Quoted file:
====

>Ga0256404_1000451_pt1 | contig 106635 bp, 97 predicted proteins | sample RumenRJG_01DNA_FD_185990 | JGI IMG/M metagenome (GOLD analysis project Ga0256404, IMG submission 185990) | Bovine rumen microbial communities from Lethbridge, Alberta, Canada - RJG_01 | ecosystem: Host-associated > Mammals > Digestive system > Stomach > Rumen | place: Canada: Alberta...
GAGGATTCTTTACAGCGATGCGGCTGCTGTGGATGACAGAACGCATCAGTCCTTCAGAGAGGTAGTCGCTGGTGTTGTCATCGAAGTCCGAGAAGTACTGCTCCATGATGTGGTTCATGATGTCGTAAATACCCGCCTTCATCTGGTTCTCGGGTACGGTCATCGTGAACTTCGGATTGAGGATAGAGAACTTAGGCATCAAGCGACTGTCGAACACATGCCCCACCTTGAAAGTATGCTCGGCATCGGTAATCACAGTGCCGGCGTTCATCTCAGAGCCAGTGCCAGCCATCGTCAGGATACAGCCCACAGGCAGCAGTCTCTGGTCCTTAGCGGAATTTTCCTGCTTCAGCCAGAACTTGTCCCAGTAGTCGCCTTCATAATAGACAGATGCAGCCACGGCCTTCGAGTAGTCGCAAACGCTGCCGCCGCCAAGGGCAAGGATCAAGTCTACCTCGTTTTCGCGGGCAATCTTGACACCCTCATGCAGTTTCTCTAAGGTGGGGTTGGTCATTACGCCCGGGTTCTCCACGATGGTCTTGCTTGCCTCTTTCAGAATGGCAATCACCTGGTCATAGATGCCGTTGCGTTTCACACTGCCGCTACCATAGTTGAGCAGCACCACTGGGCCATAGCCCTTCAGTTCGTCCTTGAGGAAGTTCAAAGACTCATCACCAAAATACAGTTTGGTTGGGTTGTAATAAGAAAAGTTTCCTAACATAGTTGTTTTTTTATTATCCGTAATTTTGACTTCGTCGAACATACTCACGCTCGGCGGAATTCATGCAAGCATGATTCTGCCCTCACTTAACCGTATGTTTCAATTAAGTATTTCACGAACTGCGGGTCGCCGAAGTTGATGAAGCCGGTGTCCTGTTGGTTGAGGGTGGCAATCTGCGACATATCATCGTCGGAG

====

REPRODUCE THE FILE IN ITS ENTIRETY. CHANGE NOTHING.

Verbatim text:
>Ga0256404_1000451_pt1 | contig 106635 bp, 97 predicted proteins | sample RumenRJG_01DNA_FD_185990 | JGI IMG/M metagenome (GOLD analysis project Ga0256404, IMG submission 185990) | Bovine rumen microbial communities from Lethbridge, Alberta, Canada - RJG_01 | ecosystem: Host-associated > Mammals > Digestive system > Stomach > Rumen | place: Canada: Alberta...
GAGGATTCTTTACAGCGATGCGGCTGCTGTGGATGACAGAACGCATCAGTCCTTCAGAGAGGTAGTCGCTGGTGTTGTCATCGAAGTCCGAGAAGTACTGCTCCATGATGTGGTTCATGATGTCGTAAATACCCGCCTTCATCTGGTTCTCGGGTACGGTCATCGTGAACTTCGGATTGAGGATAGAGAACTTAGGCATCAAGCGACTGTCGAACACATGCCCCACCTTGAAAGTATGCTCGGCATCGGTAATCACAGTGCCGGCGTTCATCTCAGAGCCAGTGCCAGCCATCGTCAGGATACAGCCCACAGGCAGCAGTCTCTGGTCCTTAGCGGAATTTTCCTGCTTCAGCCAGAACTTGTCCCAGTAGTCGCCTTCATAATAGACAGATGCAGCCACGGCCTTCGAGTAGTCGCAAACGCTGCCGCCGCCAAGGGCAAGGATCAAGTCTACCTCGTTTTCGCGGGCAATCTTGACACCCTCATGCAGTTTCTCTAAGGTGGGGTTGGTCATTACGCCCGGGTTCTCCACGATGGTCTTGCTTGCCTCTTTCAGAATGGCAATCACCTGGTCATAGATGCCGTTGCGTTTCACACTGCCGCTACCATAGTTGAGCAGCACCACTGGGCCATAGCCCTTCAGTTCGTCCTTGAGGAAGTTCAAAGACTCATCACCAAAATACAGTTTGGTTGGGTTGTAATAAGAAAAGTTTCCTAACATAGTTGTTTTTTTATTATCCGTAATTTTGACTTCGTCGAACATACTCACGCTCGGCGGAATTCATGCAAGCATGATTCTGCCCTCACTTAACCGTATGTTTCAATTAAGTATTTCACGAACTGCGGGTCGCCGAAGTTGATGAAGCCGGTGTCCTGTTGGTTGAGGGTGGCAATCTGCGACATATCATCGTCGGAG